In my initial post ( Picatinny Power ) , I raised some questions I had about the system.
Howard Kent ( one of the inventors ) from Reset Inc. was nice enough to provide the answers, in addition to emailing me a lot of extra information:
1. How are the accessories getting power from the “Gold plated contact pads” that are along the rail?
The RIPR has an internal bus design drawn from our computer industry experience which provides power and data similarly to the popular USB accessories we all carry now. The entire system is armored with hard anodized Aluminum channels and then solid potted with 700+ degree compound. Pretty tough…it swims live, works frozen, et cetera.
2. Would users need to purchase some sort of adapters from you, in order to use their current weapon accessories? If so, what is the cost?
We offer a number of ways to adapt what you already have; battery door conversions and kits with dummy cells that can be restored to original function instantly, direct rail interfaces that MIL-STD heads and tailcaps screw into that eliminate the “stick light tube”…plus more; if there is a demand for a particular product, we’ll make it happen. I have to add that the “Purpose Built RIPR Accessories” are VERY small and powerful…stand by for the Nov. 1st kickoff.
3. It says the rail is powered by a “standard AA” batery pack. Does that mean there is a handfull of replacable AA batteries inside that larger pictured unit?
The Army suggested using the world class “L-91″ battery and being a “Yes, Sir!” operation we complied. The pack is Delrin with (8) L-91 (or any AA battery) and it is rated at 6v./6,000 mAh. For your techies, the Energizer manual paraphrased says: “At high load the CR-123 lasted 7 minutes, while the L-91s @3v. lasted 80 minutes…at -20 degrees the new CR-123s would not function at all, when L-91s would operate for up to 20 minutes”. So in summary; you carry fewer batteries on a mission, they last up to 8x longer in total, you have only one kind of battery, they are available worldwide, they cost a fraction of the price, et cetera…but fear not, we have Aerospace quality rechargeable battery technology, too. For a civilian version…you can’t beat never looking for CR anything ever again.
4. Can the weapon accessories still be powered with regular batteries in case of a catastrophic failure?
On the issue of catastrophic failure, the RIPR basically changes nothing on MIL-STD equipment since to do so would require extensive requal. For example, our DBAL and ATPIAL adapters replace the battery door and battery. The wise troop would keep his backup options open by dropping the original cap in his pack and taking the CRs off dead enemy soldiers who are not equipped with RIPR in the highly unlikely event of damage to the armored, electrically isolated RIPr chassis and battery holder. If the RIPR pack is damaged, you take another out of your MOLLE and toss the old one…but to ease your concerns, it takes more to damage a RIPR than the majority of accessories can stand.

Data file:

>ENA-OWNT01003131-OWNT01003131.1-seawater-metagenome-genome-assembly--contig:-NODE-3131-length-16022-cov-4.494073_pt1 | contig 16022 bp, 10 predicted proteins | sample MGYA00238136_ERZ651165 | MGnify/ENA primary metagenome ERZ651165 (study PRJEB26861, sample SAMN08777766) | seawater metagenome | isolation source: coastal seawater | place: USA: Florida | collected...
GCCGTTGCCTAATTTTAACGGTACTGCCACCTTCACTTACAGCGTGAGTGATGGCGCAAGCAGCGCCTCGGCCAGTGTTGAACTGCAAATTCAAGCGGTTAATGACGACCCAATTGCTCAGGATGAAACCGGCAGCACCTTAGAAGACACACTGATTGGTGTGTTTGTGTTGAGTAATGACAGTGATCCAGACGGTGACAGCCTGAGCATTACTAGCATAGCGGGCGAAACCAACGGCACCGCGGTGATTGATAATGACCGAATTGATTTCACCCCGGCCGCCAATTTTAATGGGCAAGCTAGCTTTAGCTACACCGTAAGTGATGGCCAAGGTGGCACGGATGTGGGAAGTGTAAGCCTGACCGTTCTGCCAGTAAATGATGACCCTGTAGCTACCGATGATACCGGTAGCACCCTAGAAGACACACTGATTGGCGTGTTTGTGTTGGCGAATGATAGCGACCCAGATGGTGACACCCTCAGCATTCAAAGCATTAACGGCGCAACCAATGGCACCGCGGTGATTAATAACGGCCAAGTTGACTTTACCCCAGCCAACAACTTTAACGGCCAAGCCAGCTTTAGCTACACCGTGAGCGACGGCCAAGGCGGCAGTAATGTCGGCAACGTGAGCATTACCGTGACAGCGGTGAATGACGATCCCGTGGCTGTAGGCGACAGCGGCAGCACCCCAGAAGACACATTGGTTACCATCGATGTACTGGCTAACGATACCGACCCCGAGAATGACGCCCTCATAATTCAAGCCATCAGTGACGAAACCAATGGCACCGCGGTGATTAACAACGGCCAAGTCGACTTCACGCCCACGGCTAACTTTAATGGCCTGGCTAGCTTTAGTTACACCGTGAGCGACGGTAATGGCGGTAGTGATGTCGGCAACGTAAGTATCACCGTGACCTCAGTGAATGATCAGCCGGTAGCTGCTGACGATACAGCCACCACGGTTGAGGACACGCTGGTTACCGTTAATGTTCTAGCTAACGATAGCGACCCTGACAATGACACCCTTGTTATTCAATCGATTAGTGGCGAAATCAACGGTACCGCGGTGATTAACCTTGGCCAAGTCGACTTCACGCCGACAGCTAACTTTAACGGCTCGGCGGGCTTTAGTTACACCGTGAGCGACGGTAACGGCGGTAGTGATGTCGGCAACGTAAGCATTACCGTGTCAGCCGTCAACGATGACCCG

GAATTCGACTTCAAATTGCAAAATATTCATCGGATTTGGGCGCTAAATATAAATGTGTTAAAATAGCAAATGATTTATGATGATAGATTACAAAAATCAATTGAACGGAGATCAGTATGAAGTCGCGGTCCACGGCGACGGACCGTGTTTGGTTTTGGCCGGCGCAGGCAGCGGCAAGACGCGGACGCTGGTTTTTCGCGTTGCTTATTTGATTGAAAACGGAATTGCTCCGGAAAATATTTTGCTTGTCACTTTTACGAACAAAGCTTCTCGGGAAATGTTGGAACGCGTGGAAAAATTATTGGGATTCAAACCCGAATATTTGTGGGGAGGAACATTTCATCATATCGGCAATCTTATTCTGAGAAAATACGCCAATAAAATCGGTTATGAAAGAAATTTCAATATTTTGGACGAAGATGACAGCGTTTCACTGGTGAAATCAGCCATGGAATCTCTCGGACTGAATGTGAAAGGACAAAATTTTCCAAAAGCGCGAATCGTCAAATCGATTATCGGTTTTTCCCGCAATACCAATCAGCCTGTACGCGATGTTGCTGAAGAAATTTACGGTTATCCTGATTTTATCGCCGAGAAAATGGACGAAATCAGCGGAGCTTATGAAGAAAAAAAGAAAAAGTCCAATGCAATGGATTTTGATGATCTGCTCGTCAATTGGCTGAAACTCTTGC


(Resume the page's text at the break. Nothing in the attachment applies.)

5. Are batteries able to be kept within the weapon accessories while being powered by your rail?
The RIPR military developments keep all of the devices powered even when changing packs so you don’t lose night vision and other functionality. You can keep your original items (maybe a one set per squad would be enough) as mentioned above, but the hottest thing since sliced bread is the EOTech with an internal rechargeable battery…
6. What is the weight of the entire system including the battery?
Fully loaded it weighs less than a pound…the idea of SWAP-C (Improved Size, Weight, Performance & Cost) being to redistribute the weight away from the forend with purpose built devices (LDI, SureFire, Insight) and between your hands in the only dead spot on the weapon. The Rangers used to like Redi-Mags for the latter reason. As an example of weight reduction; a stick light and tube laser with mounts weigh 20-28 oz., RIPR with a 350% more powerful light and green laser weighs 20.5 ounces…already breaking even and aiding the “feel” of the weapon, plus it adds a quick change battery and powers the other accessories as well.
7. What is the MSRP?
They will kill me if I talk out of school…but it should street for less than a well known grip light people all seem to have.
So we don’t yet know the MSRP.. but from his hint I assume he is talking about the M900 Surefire series which range from $560 – $700.
It will be interesting to see what the purpose built RIPR accessories will be going selling for. It would be nice if the decreased size (no battery compartment needed) would also substantially decrease the price. I suppose at first it will likely go the other way and cost even MORE money because it would be considered a lower volume specialty product. I guess we will have to wait and see.
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